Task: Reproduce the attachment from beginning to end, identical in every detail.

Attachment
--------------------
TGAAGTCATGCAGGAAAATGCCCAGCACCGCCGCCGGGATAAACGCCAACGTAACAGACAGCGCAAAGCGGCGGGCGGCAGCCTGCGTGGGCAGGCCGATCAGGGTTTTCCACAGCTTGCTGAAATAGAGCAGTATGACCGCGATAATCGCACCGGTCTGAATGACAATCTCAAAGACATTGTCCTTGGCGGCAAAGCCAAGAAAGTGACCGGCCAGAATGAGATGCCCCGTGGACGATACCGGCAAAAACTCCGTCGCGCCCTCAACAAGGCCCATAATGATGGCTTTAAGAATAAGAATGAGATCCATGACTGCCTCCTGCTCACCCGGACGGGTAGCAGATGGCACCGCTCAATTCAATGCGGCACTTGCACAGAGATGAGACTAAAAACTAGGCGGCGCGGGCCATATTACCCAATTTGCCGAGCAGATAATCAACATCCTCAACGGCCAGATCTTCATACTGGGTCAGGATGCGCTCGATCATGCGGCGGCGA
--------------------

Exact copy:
TGAAGTCATGCAGGAAAATGCCCAGCACCGCCGCCGGGATAAACGCCAACGTAACAGACAGCGCAAAGCGGCGGGCGGCAGCCTGCGTGGGCAGGCCGATCAGGGTTTTCCACAGCTTGCTGAAATAGAGCAGTATGACCGCGATAATCGCACCGGTCTGAATGACAATCTCAAAGACATTGTCCTTGGCGGCAAAGCCAAGAAAGTGACCGGCCAGAATGAGATGCCCCGTGGACGATACCGGCAAAAACTCCGTCGCGCCCTCAACAAGGCCCATAATGATGGCTTTAAGAATAAGAATGAGATCCATGACTGCCTCCTGCTCACCCGGACGGGTAGCAGATGGCACCGCTCAATTCAATGCGGCACTTGCACAGAGATGAGACTAAAAACTAGGCGGCGCGGGCCATATTACCCAATTTGCCGAGCAGATAATCAACATCCTCAACGGCCAGATCTTCATACTGGGTCAGGATGCGCTCGATCATGCGGCGGCGA